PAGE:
Then the danger level ratches up another  notch as you whisk said boiling liquid!! :s Pour the boiling syrup into a LARGE bowl with the gelatin and whisk your little heart out...for another 20 minutes. I say large as you're looking to at least double the volume of your mixture, and some! We got right up to the rim of my largest bowl by the end and our poor whisk was definitely out of it's depth!! 


At this point it should be BIG and light and leave ribbons along the surface. Then you can go to town on flavouring, colouring and decorating! We divided the mixture up and made half with a dash of pink colour and rose water and another we left white and added orange oil. Yum! 


Then you decant into a large flat container lined with buttered baking paper dusted liberally with icing sugar, top with a another dusting of icing sugar and allow to set. Note: don't pop it into the fridge, cooling at speed will enable crystals to form and you'll loose the silky smooth texture. 


Finally, once fully set (I left ours overnight covered gently by a tea towel) tip out on to the work surface (dusted once again with more icing sugar!) and cut into any shapes you like. Dust each freshly cut side with more icing sugar and pop them, piled up high, in an air tight container.


We rolled a batch of freshly cut cubes (not dusted in icing sugar) in toasted coconut flakes and they were the firm favourites. You could use nuts, seeds, fun-fetti, whatever takes your fancy! 

Store in an airtight container and tuck into at every opportunity - My favourite is piled into hot chocolate or toasted on the fire! Stored carefully they should last up to a week, but they are DEF the yummiest when eaten fresh!! :)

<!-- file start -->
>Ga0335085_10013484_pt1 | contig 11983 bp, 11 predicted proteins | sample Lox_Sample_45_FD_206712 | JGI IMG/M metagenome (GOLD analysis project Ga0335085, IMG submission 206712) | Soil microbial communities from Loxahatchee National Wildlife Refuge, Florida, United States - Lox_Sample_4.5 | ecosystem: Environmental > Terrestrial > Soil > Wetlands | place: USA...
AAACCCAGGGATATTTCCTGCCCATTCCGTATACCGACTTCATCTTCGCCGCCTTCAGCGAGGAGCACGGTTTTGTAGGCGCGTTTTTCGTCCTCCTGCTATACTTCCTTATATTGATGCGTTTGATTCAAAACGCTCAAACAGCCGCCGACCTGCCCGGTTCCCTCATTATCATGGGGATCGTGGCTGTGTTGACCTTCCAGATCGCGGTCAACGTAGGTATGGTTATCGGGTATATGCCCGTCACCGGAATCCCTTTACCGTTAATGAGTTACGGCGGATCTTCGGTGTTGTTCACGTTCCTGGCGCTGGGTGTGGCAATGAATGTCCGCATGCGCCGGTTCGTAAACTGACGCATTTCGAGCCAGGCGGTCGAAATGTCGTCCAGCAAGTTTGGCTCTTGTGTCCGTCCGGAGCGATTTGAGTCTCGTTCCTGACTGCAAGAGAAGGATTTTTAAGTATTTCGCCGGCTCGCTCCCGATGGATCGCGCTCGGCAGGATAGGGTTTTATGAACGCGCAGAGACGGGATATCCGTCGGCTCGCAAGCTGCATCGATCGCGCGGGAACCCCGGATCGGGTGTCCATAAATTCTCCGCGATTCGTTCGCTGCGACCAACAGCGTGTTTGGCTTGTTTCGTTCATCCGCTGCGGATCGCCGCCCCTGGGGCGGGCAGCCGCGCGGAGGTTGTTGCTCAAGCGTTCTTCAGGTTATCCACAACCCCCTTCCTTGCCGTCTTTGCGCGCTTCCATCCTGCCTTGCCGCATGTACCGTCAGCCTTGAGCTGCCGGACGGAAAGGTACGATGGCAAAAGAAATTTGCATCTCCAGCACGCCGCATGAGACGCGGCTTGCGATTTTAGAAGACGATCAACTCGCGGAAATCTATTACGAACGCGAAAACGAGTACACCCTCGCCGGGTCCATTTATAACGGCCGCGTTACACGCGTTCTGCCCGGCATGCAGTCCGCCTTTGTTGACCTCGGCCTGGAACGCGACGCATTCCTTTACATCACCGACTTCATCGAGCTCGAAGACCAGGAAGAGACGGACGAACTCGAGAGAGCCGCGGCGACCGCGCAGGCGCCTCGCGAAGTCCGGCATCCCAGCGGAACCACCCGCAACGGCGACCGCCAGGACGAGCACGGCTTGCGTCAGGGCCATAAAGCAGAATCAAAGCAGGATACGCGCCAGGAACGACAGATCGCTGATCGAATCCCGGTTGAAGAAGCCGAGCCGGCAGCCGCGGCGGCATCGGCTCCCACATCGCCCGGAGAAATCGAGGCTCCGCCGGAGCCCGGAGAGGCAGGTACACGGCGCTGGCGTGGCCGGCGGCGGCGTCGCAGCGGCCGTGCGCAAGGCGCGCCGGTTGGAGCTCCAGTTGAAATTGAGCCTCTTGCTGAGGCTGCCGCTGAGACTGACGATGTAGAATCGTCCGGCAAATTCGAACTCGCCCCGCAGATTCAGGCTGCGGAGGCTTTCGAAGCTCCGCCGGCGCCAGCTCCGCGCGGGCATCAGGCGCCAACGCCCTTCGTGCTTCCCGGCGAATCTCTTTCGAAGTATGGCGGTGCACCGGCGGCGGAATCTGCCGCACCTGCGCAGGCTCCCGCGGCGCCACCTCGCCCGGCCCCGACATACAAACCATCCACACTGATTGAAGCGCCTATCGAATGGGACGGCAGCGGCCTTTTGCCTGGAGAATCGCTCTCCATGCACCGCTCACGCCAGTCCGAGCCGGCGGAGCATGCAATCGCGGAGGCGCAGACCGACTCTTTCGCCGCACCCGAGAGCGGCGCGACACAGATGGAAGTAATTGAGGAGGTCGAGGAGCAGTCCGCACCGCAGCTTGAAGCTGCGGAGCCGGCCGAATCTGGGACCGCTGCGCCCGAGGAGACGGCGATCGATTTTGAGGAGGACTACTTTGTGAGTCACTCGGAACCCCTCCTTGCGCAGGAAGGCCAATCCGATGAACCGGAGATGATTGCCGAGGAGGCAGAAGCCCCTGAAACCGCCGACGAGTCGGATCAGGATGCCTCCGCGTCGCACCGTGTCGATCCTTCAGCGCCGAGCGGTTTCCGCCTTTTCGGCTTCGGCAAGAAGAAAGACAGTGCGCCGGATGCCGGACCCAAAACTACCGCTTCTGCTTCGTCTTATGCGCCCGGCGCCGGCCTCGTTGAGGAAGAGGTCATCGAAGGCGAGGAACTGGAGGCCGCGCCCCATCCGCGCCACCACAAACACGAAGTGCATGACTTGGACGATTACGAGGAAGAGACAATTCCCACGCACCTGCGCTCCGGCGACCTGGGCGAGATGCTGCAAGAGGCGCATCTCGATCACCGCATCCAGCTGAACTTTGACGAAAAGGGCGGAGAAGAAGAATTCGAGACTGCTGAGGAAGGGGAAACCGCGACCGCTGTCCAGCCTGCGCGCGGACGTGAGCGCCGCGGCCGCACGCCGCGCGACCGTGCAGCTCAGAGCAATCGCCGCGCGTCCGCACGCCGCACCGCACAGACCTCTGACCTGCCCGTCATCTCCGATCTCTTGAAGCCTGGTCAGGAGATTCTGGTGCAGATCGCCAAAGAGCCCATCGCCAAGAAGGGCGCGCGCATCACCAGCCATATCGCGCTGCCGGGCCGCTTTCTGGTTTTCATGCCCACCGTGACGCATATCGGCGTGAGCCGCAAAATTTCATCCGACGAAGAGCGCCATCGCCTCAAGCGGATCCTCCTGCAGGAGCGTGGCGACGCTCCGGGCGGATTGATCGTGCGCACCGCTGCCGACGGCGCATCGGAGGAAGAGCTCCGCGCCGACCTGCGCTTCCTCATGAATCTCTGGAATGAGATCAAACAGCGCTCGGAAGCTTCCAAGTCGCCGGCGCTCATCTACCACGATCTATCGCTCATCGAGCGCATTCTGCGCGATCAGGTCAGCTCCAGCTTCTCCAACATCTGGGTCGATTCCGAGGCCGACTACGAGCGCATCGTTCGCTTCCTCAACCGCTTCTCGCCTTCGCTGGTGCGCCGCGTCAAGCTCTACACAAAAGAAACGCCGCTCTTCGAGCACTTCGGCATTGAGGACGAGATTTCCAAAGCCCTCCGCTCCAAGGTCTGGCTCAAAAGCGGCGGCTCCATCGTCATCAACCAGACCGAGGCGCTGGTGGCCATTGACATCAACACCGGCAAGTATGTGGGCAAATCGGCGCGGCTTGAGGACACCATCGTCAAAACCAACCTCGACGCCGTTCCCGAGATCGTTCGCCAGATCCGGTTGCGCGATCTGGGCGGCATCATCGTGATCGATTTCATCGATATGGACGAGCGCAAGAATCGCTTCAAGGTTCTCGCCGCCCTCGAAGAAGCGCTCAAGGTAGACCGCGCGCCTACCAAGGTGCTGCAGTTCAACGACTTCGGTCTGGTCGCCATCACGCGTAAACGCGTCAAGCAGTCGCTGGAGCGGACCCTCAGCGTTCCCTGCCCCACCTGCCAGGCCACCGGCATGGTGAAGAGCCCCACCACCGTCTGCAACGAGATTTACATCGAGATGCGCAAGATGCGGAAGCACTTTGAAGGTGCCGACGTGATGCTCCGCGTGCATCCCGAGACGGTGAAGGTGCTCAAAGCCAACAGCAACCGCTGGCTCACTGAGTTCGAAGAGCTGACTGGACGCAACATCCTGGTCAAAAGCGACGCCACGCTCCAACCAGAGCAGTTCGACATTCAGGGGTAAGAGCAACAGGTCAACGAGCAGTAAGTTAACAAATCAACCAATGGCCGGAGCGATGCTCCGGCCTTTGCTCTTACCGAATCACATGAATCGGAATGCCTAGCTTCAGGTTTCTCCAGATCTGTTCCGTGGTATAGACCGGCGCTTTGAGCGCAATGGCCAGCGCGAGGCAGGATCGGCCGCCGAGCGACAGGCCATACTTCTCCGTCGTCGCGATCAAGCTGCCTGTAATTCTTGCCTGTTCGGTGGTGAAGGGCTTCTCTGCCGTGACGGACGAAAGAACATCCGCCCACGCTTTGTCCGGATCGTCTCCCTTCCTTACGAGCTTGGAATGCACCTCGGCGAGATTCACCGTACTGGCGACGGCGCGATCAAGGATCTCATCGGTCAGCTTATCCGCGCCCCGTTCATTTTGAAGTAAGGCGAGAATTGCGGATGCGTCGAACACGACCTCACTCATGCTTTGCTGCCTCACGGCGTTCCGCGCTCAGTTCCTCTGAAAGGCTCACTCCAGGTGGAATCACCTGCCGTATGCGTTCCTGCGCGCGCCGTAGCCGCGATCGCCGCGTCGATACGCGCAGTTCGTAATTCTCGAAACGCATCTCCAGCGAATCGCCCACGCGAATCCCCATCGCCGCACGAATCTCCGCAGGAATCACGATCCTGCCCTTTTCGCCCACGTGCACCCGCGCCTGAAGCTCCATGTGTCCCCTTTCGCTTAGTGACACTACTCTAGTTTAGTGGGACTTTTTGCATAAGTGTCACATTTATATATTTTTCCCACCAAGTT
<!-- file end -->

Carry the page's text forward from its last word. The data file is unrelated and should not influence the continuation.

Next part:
Out-take: this below is the sticky end of my delicious looking hot chocolate. Attempting to precariously balance it on a chair for an Instagram marathon resulted in disaster (got the physics all wrong!). Gutting and the clean-up exercise was a complete MISSION! :s Serves me right for prioritising Instagram and not tucking straight in! 



Monday, 9 February 2015

Fantastic Design Crush: Margo Selby

My two Margo Selby duvet covers just arrived!! And I am beyond excited!!


I MAY have mentioned Margo Selby here once (or twice!) before, ha!! And if you follow me on twitter you'll be well aware of my lusting! (And if you don't then time you joined the party!) And in real life it's no different - I can't seem to stop banging on about her! So I think I finally have to admit to having developed a bit of a design crush! :) 

There are not many designers out there who can drive me to such crazy lengths for the perfect pair of curtains. In an absence of this Jessica fabric being sold by the metre I have picked up not one, but TWO duvet covers to turn into curtains!!! Yes that's right! I've bagged the biggest duvet covers going to maximise fabric meterage and it's going to be an 'interesting' sewing project that will test my skills to the limit!!
From here
Margo Selby creates such fabulously textured textile - bright, colourful, tropical and dramatic! You can see lots more of her work over on her blog. I love the combination of pastels with zingy neons. The graphic patterns bring the colours right up to date and make me dream of being in a lush, dark dramatic jungle with a shaft of bright sunlight picking out the foliage. Magic!

The fabric I've gone with is a little less dramatic as I want to create a light, happy, poppy place that makes me happy to wake up to each morning! The Jessica fabric is a great combination of colour and pattern and still has the lovely textured weave and weight. Perfect for my light bedroom curtains. I'll share progress soon.
Floor cushion available at John Lewis
For more info, you can find out more on Margo's website here and follow Mergo Selby on twitter and pinterest, or buy her first cushion available from John Lewis these days.


p.s. See here for the pom-pom cushions I made using other scraps of the Jessica fabric!